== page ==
• Watching the skinning/quartering process is essential to the experience. I spent my summers on a farm that raised chickens for market, so I know just what it takes to make the food we eat. It’s my sincere belief that Americans have no idea of the amount of effort needed to raise the food we eat, which is why we have a problem with obesity: All it takes for us to eat is money. A hunt will set you straight on such things right quickly, as you’ll so find out it takes WORK to stalk, shoot, quarter and then butcher a hog.
  • Jeff Cooper believed that hunting was essential to understanding self-defense, and he’s right. There is just something about knowing that you need to take a shot to end another creature’s life and you need to take that shot NOW that can’t be found on a stage at a match or in a bay while training. There isn’t that sense of urgency at a match, or even shooting a qual at a class. If I blow a stage, there’s always the next one. If I blow a qualifier while training, it’s only my ego on the line, not my family’s supper.
    Hunting, though? With hunting, you begin to realize that the stakes are truly mortal.
  • I was initially leery about hunting on a private preserve with a guide because I thought it’d be one step up from bear baiting. However, hunting with a guide was a lot more active than  I thought. It wasn’t a “Ok, pig there, shoot now” sort of thing: In reality, I spotted my critter first and led the stalk and helped in the chase afterwards. Yes, I’d get a lot more of the “outdoors” part of thing if I tramped around a wildlife preserve for a day or more chasing hogs, and that’s fine, I like the walking in the woods, and I’ll try that soon as well.
  • I was also a little dismissive at first about the gear that one of my fellow hunters brought to the hunt. He was using a budget .30-30 with a UTG scope on it rotated 90° so that elevation is now windage, a setup that doesn’t exactly scream “Competency!” to me. You know what, though? Dude used that effed up budget gun to make a 50 yard headshot on his pig, dropping it with one round right behind the ear.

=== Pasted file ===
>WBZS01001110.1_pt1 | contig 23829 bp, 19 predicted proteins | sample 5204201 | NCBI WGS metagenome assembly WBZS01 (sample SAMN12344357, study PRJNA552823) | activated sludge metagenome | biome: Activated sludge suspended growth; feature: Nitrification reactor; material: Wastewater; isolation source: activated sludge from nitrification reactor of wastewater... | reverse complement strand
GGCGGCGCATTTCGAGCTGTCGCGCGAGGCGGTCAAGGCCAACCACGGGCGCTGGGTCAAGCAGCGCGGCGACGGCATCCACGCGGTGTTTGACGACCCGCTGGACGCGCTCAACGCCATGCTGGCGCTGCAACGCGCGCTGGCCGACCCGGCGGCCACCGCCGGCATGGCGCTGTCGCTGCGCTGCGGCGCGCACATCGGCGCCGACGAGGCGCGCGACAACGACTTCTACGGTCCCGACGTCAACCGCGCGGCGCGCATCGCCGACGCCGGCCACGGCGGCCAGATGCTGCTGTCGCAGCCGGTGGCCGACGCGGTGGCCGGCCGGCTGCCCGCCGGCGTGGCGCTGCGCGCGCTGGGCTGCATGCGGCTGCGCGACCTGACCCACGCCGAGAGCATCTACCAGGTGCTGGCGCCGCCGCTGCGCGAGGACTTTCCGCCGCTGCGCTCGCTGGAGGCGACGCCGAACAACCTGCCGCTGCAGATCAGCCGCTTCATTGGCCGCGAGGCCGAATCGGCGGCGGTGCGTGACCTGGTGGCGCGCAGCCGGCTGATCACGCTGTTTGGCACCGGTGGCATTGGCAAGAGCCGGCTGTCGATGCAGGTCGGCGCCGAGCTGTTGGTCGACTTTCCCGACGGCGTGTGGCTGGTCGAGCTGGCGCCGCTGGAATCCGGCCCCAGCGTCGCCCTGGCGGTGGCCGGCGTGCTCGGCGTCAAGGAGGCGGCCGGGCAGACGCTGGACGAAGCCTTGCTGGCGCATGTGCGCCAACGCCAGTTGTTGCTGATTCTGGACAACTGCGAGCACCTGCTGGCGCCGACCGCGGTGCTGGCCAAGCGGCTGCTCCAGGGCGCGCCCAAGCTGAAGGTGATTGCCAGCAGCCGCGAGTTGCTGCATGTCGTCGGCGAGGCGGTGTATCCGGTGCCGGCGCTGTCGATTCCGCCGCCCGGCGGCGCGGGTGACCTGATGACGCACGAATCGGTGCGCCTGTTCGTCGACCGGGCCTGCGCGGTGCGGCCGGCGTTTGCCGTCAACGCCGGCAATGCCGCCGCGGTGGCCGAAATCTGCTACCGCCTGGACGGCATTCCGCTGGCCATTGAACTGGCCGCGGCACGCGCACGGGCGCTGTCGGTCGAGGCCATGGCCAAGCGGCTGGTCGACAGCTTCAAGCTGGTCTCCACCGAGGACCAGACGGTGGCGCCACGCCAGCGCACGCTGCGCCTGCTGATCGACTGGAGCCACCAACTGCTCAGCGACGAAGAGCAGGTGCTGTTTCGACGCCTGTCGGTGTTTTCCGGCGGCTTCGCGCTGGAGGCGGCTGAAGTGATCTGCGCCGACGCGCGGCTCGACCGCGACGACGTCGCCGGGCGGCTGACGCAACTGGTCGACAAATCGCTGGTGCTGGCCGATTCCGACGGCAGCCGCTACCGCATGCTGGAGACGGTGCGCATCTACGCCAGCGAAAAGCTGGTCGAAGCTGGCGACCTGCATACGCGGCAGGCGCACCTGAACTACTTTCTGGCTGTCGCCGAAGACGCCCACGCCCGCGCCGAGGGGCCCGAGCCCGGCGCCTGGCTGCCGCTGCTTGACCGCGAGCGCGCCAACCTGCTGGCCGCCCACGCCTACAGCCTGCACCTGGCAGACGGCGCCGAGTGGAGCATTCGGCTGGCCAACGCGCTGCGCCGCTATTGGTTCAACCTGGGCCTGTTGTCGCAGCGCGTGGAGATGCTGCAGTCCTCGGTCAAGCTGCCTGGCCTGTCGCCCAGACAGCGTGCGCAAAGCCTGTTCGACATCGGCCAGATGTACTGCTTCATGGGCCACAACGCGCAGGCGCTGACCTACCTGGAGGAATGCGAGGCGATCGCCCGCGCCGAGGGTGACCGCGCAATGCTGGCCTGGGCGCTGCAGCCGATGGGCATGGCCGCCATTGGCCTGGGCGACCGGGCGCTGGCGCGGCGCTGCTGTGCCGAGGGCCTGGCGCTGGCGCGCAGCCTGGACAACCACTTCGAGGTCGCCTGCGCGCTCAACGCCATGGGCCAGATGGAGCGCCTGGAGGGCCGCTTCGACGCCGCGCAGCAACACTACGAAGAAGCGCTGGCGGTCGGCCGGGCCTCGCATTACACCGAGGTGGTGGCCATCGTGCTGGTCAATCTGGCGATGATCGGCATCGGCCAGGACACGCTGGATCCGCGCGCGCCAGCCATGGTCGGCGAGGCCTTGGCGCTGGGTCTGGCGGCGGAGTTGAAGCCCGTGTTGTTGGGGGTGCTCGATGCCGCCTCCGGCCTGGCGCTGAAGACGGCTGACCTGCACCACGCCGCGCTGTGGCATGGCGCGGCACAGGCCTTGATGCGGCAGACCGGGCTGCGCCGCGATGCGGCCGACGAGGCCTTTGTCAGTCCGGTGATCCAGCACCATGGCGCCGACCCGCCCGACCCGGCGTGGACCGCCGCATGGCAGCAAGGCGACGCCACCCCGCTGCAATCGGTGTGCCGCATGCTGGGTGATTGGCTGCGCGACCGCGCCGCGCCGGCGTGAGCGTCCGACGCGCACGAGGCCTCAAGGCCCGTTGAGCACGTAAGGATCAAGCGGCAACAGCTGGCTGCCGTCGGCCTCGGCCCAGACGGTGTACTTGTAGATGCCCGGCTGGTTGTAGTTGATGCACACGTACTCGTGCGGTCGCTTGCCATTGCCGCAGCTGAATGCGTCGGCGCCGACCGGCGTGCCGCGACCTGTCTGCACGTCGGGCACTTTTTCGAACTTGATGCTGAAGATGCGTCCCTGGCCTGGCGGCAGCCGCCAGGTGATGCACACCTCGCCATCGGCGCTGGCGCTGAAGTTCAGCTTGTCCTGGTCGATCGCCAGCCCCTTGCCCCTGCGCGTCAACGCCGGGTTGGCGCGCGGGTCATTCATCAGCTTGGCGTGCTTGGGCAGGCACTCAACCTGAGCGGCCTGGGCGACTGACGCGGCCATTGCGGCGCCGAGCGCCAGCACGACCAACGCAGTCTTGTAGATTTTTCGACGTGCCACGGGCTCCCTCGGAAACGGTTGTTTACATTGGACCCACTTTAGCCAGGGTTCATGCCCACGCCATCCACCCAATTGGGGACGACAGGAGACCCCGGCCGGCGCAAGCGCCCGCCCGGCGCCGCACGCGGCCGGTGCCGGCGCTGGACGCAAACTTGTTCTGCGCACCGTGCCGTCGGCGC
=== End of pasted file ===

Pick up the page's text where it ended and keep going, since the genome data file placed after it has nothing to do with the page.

Serves me right for judging a book by its cover.

The haul? I ended up with two racks of ribs, two five pound hams, five pounds of backstrap and pork chops, six pounds of italian sausage and a pound of ground pork.

Pork products

On the whole, as I said in the article, (which should be published next month) I’ll do it again, and soon. It was too much fun not to go again.

Colt Competition .45 ACP 1911 2000 Round Challenge: Rounds 351-450

Colt Competition .45 ACP 1911 2000 Round Challenge: Rounds 351-450

In addition to calling an end to the Ruger LCP2 test, I also put one hundred rounds of Lucky Gunner’s .45ACP ammo through the 1911 during that same trip to Shoot Center, working on one-handed shooting and reloads. Not much to report here: Everything worked, nothing blew up, the gun just ran.

Bor-ing. So far, this entry-level 1911 is doing what you want a gun to do: Shoot, shoot accurately and shoot all the time.

My reloads are noticeably slower than with my double-stack guns, which I attribute to a combination of the smaller mag opening in the grip of the 1911 and the forgiving triangular prism shape of the top of a double stack mag. I’m going to work with a timer a bit to see which is faster for me on my reloads: Hitting the slide stop release with my thumb, or going over the top and reaching the slide. I suspect that as it stands now, they’ll be pretty much the same, but hitting the slide stop faster will be better for my times in the long run, although running the slide is the more useful of the two as it applies to just about every gun out there.

Colt Competition 2000 Round Challenge

Rounds Fired:

100 Rounds Sellier And Bellot .45ACP

Results:

No issues.